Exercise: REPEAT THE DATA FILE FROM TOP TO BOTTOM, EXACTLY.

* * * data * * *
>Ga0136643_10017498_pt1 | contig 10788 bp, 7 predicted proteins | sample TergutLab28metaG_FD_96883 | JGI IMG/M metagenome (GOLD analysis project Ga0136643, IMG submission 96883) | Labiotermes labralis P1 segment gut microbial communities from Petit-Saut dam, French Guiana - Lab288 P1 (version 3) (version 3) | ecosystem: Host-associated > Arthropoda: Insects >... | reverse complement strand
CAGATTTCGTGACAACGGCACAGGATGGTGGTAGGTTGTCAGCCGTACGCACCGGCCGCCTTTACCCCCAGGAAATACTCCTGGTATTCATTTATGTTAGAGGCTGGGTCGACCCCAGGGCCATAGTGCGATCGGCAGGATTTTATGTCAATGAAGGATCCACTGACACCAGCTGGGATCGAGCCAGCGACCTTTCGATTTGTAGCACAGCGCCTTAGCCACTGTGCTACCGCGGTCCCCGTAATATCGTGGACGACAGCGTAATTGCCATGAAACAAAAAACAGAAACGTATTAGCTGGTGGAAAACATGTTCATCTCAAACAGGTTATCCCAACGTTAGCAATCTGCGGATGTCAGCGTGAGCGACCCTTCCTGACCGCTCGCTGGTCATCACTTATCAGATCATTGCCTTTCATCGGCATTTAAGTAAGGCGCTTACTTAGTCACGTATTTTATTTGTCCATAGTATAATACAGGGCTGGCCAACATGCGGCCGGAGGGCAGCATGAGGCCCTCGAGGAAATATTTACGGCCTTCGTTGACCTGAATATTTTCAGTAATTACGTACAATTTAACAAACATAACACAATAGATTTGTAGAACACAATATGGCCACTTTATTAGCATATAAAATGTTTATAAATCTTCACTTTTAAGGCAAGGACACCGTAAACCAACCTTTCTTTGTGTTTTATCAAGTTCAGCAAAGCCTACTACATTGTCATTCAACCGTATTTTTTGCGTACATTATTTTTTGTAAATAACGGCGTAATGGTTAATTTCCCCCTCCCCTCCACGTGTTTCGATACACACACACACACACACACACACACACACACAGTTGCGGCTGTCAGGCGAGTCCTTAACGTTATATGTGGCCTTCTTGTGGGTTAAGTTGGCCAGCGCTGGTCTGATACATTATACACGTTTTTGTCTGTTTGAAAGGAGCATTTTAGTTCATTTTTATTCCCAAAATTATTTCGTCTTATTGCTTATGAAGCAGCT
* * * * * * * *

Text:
>Ga0136643_10017498_pt1 | contig 10788 bp, 7 predicted proteins | sample TergutLab28metaG_FD_96883 | JGI IMG/M metagenome (GOLD analysis project Ga0136643, IMG submission 96883) | Labiotermes labralis P1 segment gut microbial communities from Petit-Saut dam, French Guiana - Lab288 P1 (version 3) (version 3) | ecosystem: Host-associated > Arthropoda: Insects >... | reverse complement strand
CAGATTTCGTGACAACGGCACAGGATGGTGGTAGGTTGTCAGCCGTACGCACCGGCCGCCTTTACCCCCAGGAAATACTCCTGGTATTCATTTATGTTAGAGGCTGGGTCGACCCCAGGGCCATAGTGCGATCGGCAGGATTTTATGTCAATGAAGGATCCACTGACACCAGCTGGGATCGAGCCAGCGACCTTTCGATTTGTAGCACAGCGCCTTAGCCACTGTGCTACCGCGGTCCCCGTAATATCGTGGACGACAGCGTAATTGCCATGAAACAAAAAACAGAAACGTATTAGCTGGTGGAAAACATGTTCATCTCAAACAGGTTATCCCAACGTTAGCAATCTGCGGATGTCAGCGTGAGCGACCCTTCCTGACCGCTCGCTGGTCATCACTTATCAGATCATTGCCTTTCATCGGCATTTAAGTAAGGCGCTTACTTAGTCACGTATTTTATTTGTCCATAGTATAATACAGGGCTGGCCAACATGCGGCCGGAGGGCAGCATGAGGCCCTCGAGGAAATATTTACGGCCTTCGTTGACCTGAATATTTTCAGTAATTACGTACAATTTAACAAACATAACACAATAGATTTGTAGAACACAATATGGCCACTTTATTAGCATATAAAATGTTTATAAATCTTCACTTTTAAGGCAAGGACACCGTAAACCAACCTTTCTTTGTGTTTTATCAAGTTCAGCAAAGCCTACTACATTGTCATTCAACCGTATTTTTTGCGTACATTATTTTTTGTAAATAACGGCGTAATGGTTAATTTCCCCCTCCCCTCCACGTGTTTCGATACACACACACACACACACACACACACACACACAGTTGCGGCTGTCAGGCGAGTCCTTAACGTTATATGTGGCCTTCTTGTGGGTTAAGTTGGCCAGCGCTGGTCTGATACATTATACACGTTTTTGTCTGTTTGAAAGGAGCATTTTAGTTCATTTTTATTCCCAAAATTATTTCGTCTTATTGCTTATGAAGCAGCT